When we consider the wider mass market, your mum who has an Android phone wouldn’t even contemplate some features or adding them onto a stock Android handset. Samsung put them there for convenience thus there is a lot of appeal.
So why not have any of it installed as standard. Upon initial start-up explain what can be downloaded and then allow users to download the bits they want. Hey presto, everyone gets what they want.
The obvious advantage here would be the ability to customise your phone more than you can now. Yes, we can turn features on or off, but if you never use some features they sit in the background chewing up memory etc.
However, I think currently there are too many disadvantages from the eyes of the manufacturer.
It isn’t that simple just to add and remove bits of software as it all ties in and is fundamental to the phone in many cases.
There is the potential for even greater fragmentation of devices making it more difficult for support.
Certain great features would be overlooked by the mass market reducing the chance of success for the handset in global sales; but maybe we could reverse the idea and uninstall bits?!
My knowledge is software how it integrates to the hardware not to mention the possibility of the above is limited; but what I do know is many apps can be downloaded and installed onto phones to take a stock feel to a heavily customised and much more powerful solution like a Samsung Galaxy, so it must be nearly possible.
Samsung with their ever-growing size and power, not to mention cash reserves could be the ones to pioneer this approach and satisfy almost all users don’t you think?
We always need to take photo samples released by manufacturers with a small pinch of salt – naturally they will always always show their own device in its best light – but the following should give a fairly good indication of what we can expect from the Lumia 925.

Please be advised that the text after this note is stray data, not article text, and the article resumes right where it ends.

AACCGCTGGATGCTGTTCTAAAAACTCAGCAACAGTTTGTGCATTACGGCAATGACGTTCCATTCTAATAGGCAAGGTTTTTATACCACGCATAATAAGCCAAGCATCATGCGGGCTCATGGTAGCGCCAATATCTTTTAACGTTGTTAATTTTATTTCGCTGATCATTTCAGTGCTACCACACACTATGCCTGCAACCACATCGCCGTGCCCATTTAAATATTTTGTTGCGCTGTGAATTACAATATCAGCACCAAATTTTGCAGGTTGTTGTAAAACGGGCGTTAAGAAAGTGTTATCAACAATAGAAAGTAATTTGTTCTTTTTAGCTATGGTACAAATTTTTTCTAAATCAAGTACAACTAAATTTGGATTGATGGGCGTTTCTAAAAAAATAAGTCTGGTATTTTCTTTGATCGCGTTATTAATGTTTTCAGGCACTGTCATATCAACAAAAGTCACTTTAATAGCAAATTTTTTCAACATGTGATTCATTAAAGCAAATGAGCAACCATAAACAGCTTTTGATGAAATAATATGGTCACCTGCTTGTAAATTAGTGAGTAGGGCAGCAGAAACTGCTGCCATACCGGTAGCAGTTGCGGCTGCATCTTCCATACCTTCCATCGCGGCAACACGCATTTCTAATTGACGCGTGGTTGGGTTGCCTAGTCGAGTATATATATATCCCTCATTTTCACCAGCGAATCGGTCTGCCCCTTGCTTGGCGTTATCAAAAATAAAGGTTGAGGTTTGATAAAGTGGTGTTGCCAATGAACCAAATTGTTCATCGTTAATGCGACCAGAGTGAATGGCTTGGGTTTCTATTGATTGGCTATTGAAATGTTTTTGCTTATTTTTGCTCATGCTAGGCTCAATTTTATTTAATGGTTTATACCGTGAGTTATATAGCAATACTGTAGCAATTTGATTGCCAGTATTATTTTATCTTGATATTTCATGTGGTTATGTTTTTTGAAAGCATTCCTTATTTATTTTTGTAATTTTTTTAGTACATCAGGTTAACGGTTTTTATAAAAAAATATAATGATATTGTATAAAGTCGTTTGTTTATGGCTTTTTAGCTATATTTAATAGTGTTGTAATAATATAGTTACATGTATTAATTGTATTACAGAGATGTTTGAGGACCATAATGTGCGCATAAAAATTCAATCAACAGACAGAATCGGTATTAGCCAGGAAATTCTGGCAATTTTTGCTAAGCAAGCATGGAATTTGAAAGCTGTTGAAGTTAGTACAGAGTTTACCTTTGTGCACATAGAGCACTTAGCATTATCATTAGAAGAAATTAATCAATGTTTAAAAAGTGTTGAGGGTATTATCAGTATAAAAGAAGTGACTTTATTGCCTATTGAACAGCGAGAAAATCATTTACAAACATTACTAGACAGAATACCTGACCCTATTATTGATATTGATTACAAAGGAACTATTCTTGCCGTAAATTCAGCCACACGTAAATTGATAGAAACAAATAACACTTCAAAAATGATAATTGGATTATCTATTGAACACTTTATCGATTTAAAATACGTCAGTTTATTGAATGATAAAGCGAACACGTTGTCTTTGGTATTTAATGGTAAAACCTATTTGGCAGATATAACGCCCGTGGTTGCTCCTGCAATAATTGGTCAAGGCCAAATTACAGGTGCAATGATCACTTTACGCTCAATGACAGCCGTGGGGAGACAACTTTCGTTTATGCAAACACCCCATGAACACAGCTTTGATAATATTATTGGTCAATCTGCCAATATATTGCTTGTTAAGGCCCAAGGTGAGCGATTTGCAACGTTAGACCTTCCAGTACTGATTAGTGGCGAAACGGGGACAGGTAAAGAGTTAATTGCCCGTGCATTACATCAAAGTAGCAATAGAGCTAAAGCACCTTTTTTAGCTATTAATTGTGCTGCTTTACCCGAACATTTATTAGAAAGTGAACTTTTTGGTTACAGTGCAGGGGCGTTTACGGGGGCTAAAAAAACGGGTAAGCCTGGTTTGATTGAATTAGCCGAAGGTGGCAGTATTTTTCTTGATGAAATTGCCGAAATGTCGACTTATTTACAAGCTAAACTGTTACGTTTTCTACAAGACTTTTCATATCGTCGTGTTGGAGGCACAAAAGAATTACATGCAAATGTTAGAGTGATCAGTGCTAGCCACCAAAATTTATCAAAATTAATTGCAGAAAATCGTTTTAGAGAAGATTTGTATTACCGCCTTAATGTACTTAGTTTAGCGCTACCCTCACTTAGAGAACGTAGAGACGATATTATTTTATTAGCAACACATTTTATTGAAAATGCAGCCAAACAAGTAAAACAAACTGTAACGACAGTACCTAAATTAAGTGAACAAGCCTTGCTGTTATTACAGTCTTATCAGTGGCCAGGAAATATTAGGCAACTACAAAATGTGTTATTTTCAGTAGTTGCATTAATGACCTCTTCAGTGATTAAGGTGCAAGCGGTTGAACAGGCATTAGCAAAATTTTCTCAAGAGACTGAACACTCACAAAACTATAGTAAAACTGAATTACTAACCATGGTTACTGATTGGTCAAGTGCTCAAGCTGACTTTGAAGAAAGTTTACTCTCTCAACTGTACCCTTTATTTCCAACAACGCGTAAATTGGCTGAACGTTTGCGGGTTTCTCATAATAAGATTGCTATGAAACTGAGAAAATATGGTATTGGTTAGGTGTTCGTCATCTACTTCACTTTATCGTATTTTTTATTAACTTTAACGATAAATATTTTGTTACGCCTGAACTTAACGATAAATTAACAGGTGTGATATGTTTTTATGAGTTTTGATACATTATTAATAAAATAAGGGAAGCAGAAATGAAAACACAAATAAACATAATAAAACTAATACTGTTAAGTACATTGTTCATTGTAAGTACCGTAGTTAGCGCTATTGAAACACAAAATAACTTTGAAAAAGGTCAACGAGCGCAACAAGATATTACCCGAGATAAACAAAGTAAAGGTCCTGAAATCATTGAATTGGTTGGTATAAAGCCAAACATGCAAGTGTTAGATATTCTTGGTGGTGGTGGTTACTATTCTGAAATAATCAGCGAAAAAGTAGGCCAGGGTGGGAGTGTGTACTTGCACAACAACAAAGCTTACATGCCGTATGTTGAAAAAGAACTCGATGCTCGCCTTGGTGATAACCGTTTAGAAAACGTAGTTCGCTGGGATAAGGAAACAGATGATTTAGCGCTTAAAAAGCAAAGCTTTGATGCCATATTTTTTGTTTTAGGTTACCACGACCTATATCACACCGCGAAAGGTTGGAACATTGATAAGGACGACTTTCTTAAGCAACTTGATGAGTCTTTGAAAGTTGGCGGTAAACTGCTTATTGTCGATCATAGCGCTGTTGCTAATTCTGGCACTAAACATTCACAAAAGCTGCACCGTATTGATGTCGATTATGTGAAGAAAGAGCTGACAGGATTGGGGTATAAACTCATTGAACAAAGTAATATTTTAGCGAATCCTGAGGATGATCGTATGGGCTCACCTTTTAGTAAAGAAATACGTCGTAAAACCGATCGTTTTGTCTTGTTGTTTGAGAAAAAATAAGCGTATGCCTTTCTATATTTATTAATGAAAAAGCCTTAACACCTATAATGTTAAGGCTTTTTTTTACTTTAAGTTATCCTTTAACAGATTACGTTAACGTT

Nokia tells us that ‘low-light photos never looked this good’ and while the video below (bottom of post) doesn’t reveal an awful lot in terms of the 925′s low-light capabilities, the comparison photos with rival devices offer some pretty substantial proof.
Most notably we’re interested in how the 925 matches up against the HTC One, with low-light photography having been touted as one of the latter’s specialties thanks to its UltraPixel sensor. In the photos below, which comes from Nokia Conversations, the 925 certainly comes out top of the pile in poorly lit environments.
We’ll be interested however to see a more diverse range of samples once the 925 has made its way to the Clove office.
Nokia Lumia 925 vs HTC One (low-light test)
The HTC One has become the first ever smartphone to make a live video call from the peak of mount Everest. The call was made by British explorer Daniel Hughes, who is making the climb as a fundraiser for Comic Relief.
It should be noted that this isn’t the first ever phone call to be made from Everest’s summit, but it is the first ever video call. Hughes was able to make the call using Immarsat’s Broadband Global Area Network service which, taking into account his rather remote location, isn’t of bad quality at all.
You can view the call itself in the video below – no doubt HTC will be proud to have been a part of it. Currently Hughes has raised just £40,673 of the targeted £1million for the Everest Million campaign. If you would like to contribute to his effort, you can visit the website here and donate.
Via The Verge
After coming under criticism on BBC Watchdog for its lack of user-accessible internal storage on the Galaxy S4, Samsung has said that it is “reviewing the possibility to secure more memory space through further software optimisation.”
Speaking to CNET, Samsung said it is “committed to listening to our customers and responding to their needs as part of our innovation process.”
Previously Samsung has defended the amount of internal storage that is taken up by the system install and preloaded apps, which equates to around 7GB out of an advertised 16GB, leaving 9GB available to the user. Samsung’s custom Android skin, TouchWiz, comes with a host of new features and this is the reason that so much of the internal storage is already in use out of the box.
It sounds as though Samsung may push an update out at some point that condenses the system files and therefore frees up more space for the user. How much this will equate to is as yet unclear, but needless to say even a small improvement will be welcome.